You’ve probably heard the saying, “If you fail to plan, you plan to fail.”

This especially is true in business. Perhaps there is no better time than to take stock and plan for the future – NOW.

Of course, readers know what the word “plan” means but sometimes it helps to be reminded.

“A plan is a course of action pointing the way to the position you hope to attain. It should explicate what you need to do today to achieve your objectives tomorrow,” reads an article in the Harvard Business Review. “In the current context (of the pandemic), the question is what you must do to get through the crisis and go back to business when it ends.

“The lack of a plan only exacerbates disorientation in an already confusing situation. When drawing up the steps you intend to take, think broadly and deeply, and take a long view.”

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I especially enjoyed reading those last few words: “think broadly and deeply” and “take a long view.”

Sometimes it’s easy to get caught up in the minutia. I know it is for me, but I also find that I feel more at ease when I look at the big picture – when I capture the long view.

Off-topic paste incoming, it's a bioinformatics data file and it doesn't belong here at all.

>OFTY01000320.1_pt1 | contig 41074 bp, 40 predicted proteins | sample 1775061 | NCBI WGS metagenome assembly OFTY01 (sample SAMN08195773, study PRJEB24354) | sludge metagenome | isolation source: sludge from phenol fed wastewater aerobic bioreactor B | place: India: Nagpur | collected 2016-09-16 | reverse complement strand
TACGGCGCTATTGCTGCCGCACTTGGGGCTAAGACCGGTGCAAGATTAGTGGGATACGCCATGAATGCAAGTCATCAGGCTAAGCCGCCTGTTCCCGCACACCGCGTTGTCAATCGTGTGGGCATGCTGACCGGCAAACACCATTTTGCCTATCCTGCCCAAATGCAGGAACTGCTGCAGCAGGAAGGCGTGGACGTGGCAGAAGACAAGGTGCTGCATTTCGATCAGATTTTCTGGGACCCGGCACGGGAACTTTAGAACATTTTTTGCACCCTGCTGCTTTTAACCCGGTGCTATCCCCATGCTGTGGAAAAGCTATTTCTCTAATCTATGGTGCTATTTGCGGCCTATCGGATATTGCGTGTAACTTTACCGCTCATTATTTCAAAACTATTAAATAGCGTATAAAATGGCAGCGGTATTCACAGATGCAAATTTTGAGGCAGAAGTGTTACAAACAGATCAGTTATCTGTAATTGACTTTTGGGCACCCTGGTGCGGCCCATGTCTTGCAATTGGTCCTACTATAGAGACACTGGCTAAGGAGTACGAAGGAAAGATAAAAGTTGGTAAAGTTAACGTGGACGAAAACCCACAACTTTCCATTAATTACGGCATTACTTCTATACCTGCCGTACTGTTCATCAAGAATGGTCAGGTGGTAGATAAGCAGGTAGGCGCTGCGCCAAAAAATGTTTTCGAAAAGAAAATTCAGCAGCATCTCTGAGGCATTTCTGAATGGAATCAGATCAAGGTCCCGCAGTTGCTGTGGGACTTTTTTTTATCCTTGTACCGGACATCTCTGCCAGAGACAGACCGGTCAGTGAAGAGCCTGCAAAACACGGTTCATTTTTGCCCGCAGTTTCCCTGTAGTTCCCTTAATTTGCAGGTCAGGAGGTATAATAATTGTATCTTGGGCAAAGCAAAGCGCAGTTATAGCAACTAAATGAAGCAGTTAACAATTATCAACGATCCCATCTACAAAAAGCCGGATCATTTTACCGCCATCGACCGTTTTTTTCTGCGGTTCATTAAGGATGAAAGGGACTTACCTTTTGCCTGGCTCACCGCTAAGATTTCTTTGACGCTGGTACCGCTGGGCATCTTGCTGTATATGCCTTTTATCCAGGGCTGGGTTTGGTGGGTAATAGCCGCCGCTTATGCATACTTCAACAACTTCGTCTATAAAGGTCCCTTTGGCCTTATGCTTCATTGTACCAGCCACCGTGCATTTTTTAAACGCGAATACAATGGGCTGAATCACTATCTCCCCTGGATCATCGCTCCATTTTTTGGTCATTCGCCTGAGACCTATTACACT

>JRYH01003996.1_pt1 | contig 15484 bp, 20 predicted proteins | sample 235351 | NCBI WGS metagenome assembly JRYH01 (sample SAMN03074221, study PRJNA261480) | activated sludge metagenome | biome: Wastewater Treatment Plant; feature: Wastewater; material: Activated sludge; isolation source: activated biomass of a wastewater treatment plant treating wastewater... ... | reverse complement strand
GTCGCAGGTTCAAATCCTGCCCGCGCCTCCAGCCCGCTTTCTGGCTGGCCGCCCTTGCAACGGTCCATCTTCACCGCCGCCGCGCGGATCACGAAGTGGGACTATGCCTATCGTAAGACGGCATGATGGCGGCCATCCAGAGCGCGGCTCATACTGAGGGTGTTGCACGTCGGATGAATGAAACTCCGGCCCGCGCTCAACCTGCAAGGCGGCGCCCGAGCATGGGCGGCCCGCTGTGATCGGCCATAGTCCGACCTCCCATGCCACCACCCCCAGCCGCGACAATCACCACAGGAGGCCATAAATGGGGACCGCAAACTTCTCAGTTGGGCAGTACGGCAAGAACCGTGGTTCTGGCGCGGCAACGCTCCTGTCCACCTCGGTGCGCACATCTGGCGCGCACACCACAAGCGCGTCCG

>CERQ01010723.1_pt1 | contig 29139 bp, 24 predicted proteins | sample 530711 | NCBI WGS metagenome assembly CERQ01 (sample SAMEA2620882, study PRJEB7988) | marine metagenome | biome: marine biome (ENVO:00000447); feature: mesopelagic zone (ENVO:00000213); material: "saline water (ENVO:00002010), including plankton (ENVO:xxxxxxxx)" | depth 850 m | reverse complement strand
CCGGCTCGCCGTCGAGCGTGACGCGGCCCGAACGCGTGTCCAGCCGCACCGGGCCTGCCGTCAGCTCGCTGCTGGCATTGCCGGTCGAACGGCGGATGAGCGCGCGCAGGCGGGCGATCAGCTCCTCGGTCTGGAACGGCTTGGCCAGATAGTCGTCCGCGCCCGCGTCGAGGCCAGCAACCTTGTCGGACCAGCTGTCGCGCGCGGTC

If there is one theme about this month’s issue of Prairie Business, it just might be about planning.

Of course, the articles are about architecture and construction topics and technology in the legal professionals business, among others; but taking that “deeper” look at these topics you’ll find what architects, engineering firms, and construction companies are doing across the region as they plan for the future, whether it’s designing a new commercial building or coming up with fresh ideas to incorporate into their business practices.

Ackerman-Estvold, a firm based in Minot, N.D., for instance, is considering new design features for businesses in a post-pandemic world.

Also, our legal topic is about technology and estate planning. As Skyler Johnson of Sage Legal in East Grand Forks, Minn., said, in essence, it is never too early to plan for the future.

Likewise, often it is not too late to plan – though eventually there comes a time when it is too late.

Don’t find yourself on that end of the business spectrum or, for that matter, in life.

We do a lot of planning at Prairie Business – what topics and themes to cover, what companies to reach out to, what art and layout features to use and many more items to consider.

Planning in many aspects of life, and definitely in business, is paramount.

And then there’s this: We’re planning that you’ll like the June edition.

Andrew Weeks
Andrew Weeks